Hamas turf war paralyzes talks

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July 2, 2006 01:12
3 minute read.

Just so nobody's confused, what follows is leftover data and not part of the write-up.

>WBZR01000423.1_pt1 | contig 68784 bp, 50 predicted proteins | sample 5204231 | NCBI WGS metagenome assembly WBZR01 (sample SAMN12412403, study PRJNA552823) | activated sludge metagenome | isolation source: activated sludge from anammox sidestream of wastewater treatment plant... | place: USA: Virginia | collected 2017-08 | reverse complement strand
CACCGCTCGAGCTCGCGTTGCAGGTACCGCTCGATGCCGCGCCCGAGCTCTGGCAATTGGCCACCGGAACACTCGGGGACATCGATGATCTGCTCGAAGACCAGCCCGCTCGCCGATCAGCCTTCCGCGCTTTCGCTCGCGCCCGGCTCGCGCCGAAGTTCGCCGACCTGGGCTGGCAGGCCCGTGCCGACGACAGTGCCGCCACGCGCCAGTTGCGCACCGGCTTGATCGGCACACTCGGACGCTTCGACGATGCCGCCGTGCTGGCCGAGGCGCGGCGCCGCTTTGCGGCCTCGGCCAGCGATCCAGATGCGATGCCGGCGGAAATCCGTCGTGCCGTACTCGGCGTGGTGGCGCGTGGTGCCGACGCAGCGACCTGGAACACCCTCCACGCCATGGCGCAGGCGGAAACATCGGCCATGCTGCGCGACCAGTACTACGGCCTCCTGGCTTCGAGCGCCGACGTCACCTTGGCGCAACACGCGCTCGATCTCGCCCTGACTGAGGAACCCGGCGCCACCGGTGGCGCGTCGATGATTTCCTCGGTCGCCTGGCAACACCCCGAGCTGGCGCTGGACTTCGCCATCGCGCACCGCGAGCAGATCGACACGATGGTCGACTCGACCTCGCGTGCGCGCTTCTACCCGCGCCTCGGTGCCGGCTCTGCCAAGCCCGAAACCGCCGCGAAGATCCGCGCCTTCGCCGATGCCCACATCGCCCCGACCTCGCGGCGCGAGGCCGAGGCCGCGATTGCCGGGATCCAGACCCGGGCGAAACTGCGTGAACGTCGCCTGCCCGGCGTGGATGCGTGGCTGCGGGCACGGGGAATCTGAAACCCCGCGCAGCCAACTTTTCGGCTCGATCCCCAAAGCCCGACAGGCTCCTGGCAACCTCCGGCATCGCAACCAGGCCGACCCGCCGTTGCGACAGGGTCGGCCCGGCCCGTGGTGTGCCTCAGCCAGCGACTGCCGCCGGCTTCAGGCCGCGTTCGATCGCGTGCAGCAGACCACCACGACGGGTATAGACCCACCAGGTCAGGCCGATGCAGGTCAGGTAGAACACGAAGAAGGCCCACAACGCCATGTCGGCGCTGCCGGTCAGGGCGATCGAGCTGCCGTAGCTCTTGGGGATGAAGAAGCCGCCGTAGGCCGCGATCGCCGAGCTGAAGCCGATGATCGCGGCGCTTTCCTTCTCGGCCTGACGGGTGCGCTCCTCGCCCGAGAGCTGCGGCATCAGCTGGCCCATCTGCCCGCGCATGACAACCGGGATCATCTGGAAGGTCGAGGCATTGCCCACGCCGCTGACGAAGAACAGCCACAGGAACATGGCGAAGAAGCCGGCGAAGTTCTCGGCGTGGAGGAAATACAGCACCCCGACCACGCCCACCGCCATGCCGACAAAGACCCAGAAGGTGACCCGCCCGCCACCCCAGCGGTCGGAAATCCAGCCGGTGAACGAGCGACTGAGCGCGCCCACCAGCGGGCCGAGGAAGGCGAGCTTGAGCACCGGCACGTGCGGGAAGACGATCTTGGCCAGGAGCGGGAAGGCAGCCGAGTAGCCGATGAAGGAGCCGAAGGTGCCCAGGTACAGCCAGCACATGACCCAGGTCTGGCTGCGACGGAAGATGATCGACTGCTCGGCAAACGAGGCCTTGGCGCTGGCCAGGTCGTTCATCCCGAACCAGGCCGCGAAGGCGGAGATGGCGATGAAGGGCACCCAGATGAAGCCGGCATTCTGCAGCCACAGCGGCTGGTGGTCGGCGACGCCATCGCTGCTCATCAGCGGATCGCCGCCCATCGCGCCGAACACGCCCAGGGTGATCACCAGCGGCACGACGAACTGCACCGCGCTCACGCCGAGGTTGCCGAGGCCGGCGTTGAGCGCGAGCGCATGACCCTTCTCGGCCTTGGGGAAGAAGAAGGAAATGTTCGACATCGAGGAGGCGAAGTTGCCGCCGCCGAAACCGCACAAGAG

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Palestinian Authority officials here on Saturday said that divisions inside Hamas were preventing progress in talks aimed at releasing kidnapped Cpl. Gilad Shalit. "Hamas doesn't know what it wants," a PA official told The Jerusalem Post. "The movement's leaders are saying different things and we don't know who's in charge there. The rivalry within Hamas makes it difficult to reach an agreement." The official was speaking shortly after PA President Mahmoud Abbas's office issued a statement saying it was not clear who in Hamas was making decisions about the soldier. According to the statement, mediation efforts by Egypt and other countries have yet to bear fruit because it was unclear who was authorized to take decisions - the military wing of Hamas, which is believed to be holding Shalit, or Hamas's political leaders abroad. PA Prime Minister Ismail Haniyeh, who has been negotiating with Abbas for the past week, apparently has no say in the matter, the statement added. "The next hours are critical, sensitive and serious. And though the efforts are still continuing, we have not reached a satisfactory solution until now," a spokesman for Abbas said. "After a week of continuous and lengthy contacts with all parties - Palestinian, Arab, international and particularly Egyptian - the president [Abbas] is still exerting efforts to stop the Israeli incursions, assassinations and detentions, and avoid more disasters for the Palestinian people," he said. Egyptian intelligence chief Omar Suleiman, who was supposed to visit the Gaza Strip over the weekend to negotiate with Hamas, postponed his trip, apparently after learning that the kidnappers had not softened their position. Mashaal was scheduled to visit Cairo over the weekend for talks with Suleiman on ways of ending the crisis. It was not clear on Saturday whether Mashaal had arrived in Egypt. The kidnappers are demanding the release of at least 1,000 Palestinians from Israeli jails in return for information about the condition of Shalit. On Friday, Egyptian security officials based in the Gaza Strip sounded much more optimistic about the prospects of reaching a deal. Abdullah Abdullah, chairman of the Palestinian Legislative Council's Political Committee, said on Friday that the two sides were close to reaching an agreement on a prisoner swap. He said that the under the terms of the agreement, which was being brokered by Egypt, Shalit would be exchanged for several hundred Palestinian prisoners, including all the female inmates. He said the deal would also call for Israel and the PA to return to the negotiating table and for Israel to halt all its military activities in the West Bank and the Gaza Strip. Hamas spokesman Mushir al-Masri said on Saturday that his movement wanted a prisoner swap similar to the one that was reached in January 2004, when Israel released senior Hizbullah members and 400 Palestinian prisoners in exchange for kidnapped Elhanan Tannenbaum and the bodies of three Israeli soldiers. "There will be no solution for this case without the release of Palestinian prisoners," he said. "We want a prisoner exchange like Hizbullah, which swapped the bodies of three Israeli soldiers for hundreds of Arab prisoners held in Israel." Also on Saturday, PA Deputy Minister of Prisoners Affairs Ziad Abu Ein announced that Shalit has received treatment for wounds sustained during his abduction and that he is in stable condition. Speaking at a news conference in Ramallah, Abu Ein cited unidentified "mediators" as telling him that Shalit had been wounded during his abduction. "He has three wounds," he said. "I guess shrapnel wounds." Abu Ein, who is a senior Fatah leader, later claimed that he was only quoting media reports and that he did not have independent information regarding Shalit's condition or whereabouts. In his first public appearance since Shalit's abduction a week ago, Haniyeh said on Friday that his government would not cave in to Israeli demands. He added that he was working hard to resolve the crisis peacefully. Referring to the IDF's detention of Hamas ministers, legislators and mayors, Haniyeh told worshipers at a mosque: "When they kidnapped the ministers, they meant to hijack the government's position, but we say no positions will be hijacked, no governments will fall. "This comprehensive aggression shows there is a premeditated plan against the people and the legitimate government and the elected PLC. How can we explain the arrest of the ministers and the PLC members? The threats don't scare us. This is an old/new policy, because we believe that lives are controlled by God," he said. Also on Saturday, Hamas condemned US President George W. Bush as the "leader of evil and the number one sponsor of terrorism in the world." The attack on Bush came in response to statements made by US Ambassador to the United Nations John Bolton, who described Hamas leader Khaled Mashaal as a "known international terrorist."

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